Diluted bitumen — what is it?

Oil sands bitumen freshly extracted from an in situ well

Oil sands bitumen freshly extracted from an in situ well

What we don’t know

The things we don’t know about dilbit are worrisome given that TransCanada wants to have the product flowing through our watersheds and into the Bay of Fundy by 2020.  An unpublished, federally-commissioned review of the environmental impacts of bitumen on water listed 10 areas where knowledge is lacking:

  1. Toxicology: Research on the biological effects of oil sands products is lacking. Report found no peer-reviewed articles at all.
  2. Bitumen in water: There is little information on how bitumen, diluted bitumen or products used to dilute bitumen behave in water.
  3. Metals: Although bitumen has different heavy-metal concentrations and components than conventional oil, their behaviour in a spill hasn’t been studied.
  4. Condensate: Not much is known on the toxicity of condensate — a lighter hydrocarbon used to dilute bitumen for pumping — once it enters a body of water.
  5. Pathways: The mechanics of how bitumen and other oil sands products interact with organisms is unknown.
  6. Air toxicity: More research is needed on the toxicity and deposition of oil sands hydrocarbons through the air.
  7. Specific water bodies: Little research has been done on the effects of hydrocarbon spills specific to Canadian waters such as the Great Lakes.
  8. Photo-toxicity: Studies should be conducted on whether chemicals in bitumen are made more toxic by sunlight, as happens with some hydrocarbons
  9. Dispersants: More needs to be known about the interaction between bitumen, the environment, and dispersants, which are chemicals sometimes used to break up and accerlate the decomposition of oil spills.
  10. Ice: The behaviour of oil, bitumen and dispersant in the ice-choked, cold and dark waters of the Canadian Arctic is largely unknown.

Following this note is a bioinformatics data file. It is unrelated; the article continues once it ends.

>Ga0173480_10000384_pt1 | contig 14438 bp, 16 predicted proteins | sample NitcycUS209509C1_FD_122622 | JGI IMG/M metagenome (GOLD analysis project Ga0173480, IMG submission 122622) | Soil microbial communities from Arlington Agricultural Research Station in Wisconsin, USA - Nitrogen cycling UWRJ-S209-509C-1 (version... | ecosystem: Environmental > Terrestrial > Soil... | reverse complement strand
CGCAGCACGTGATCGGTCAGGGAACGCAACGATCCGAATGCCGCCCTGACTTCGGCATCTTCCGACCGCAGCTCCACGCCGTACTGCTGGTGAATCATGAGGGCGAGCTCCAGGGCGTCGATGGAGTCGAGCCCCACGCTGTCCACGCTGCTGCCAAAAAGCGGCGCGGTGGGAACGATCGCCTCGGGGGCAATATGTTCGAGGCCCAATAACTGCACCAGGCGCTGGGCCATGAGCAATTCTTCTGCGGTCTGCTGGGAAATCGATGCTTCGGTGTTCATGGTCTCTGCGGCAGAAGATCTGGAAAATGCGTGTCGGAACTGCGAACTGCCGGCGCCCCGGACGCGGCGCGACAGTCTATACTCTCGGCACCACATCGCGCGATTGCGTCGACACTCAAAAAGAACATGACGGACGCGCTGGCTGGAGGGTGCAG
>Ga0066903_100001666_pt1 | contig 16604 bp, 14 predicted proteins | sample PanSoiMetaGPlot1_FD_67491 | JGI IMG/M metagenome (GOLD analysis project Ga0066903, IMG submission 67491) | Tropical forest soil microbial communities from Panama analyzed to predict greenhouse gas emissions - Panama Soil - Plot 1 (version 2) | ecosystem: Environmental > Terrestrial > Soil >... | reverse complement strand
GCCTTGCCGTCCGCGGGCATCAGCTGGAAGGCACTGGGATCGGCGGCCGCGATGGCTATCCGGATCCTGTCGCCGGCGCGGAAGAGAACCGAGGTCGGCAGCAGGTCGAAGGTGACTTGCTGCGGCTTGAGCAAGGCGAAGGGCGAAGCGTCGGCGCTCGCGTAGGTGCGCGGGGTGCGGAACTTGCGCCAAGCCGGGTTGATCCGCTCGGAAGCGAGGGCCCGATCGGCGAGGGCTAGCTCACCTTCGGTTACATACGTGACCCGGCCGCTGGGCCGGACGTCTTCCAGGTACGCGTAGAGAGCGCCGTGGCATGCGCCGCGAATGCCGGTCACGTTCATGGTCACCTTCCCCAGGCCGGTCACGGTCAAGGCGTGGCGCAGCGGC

A worker lifts bitumen-covered debris from the Kalamazoo River

A worker lifts bitumen-covered debris from the Kalamazoo River

What we do know

The science is starting to emerge, and we have some real-world experiences — like the Kalamazoo River spill in Marshall, Michigan — that show how dilbit reacts in water.  Dilbit’s reaction in water seems to depend on many factors, such as ‘heaviness’ of the product, temperature, clean-up time, wave action and sedimentation of the waters. Whereas dilbit is a concoction of many compounds, it breaks down into its original components when spilled. Some are lighter and evaporate, such as natural gas, leaving the heavier bitumen to sink. The oil spilled in the Kalamzoo floated for several days and then sank. The cleanup required dredging the lake.

The cost of the Kalamazoo spill is also an indicator of how hard dilbit is to clean up.  While not the largest oil spill in U.S. history, it is the most expensive to date. Based on the Pipeline and Hazardous Materials Safety Administration’s pipeline incident database, the average cleanup cost of every crude oil spill from the past 10 years in the U.S. was $2,000 per barrel. The Kalamazoo spill has cost upwards of $29,000 per barrel. Long-term cleanup of a spill remains unknown, as sunken bitumen can be absorbed or trapped by sediments and debris, becoming difficult or impossible to see and clean. Disturbances in the shoreline, habitats, wildlife and food chain can persist for years as deposits of bitumen can be released later and over time.

In Canada, the rate of overall pipeline incidents has doubled since 2000. The National Energy Board’s pipeline database also shows a tripling in the rate of product releases — ranging from small leaks and spills to large ruptures — in the past decade. More than four reportable releases happened for every 10,000 km of pipeline in 2000, and by 2011, that rate had risen to 13 per 10,000 km. Considering the Energy East pipeline length alone, that rate represents six product release incidents across the entire route and two incidents in New Brunswick.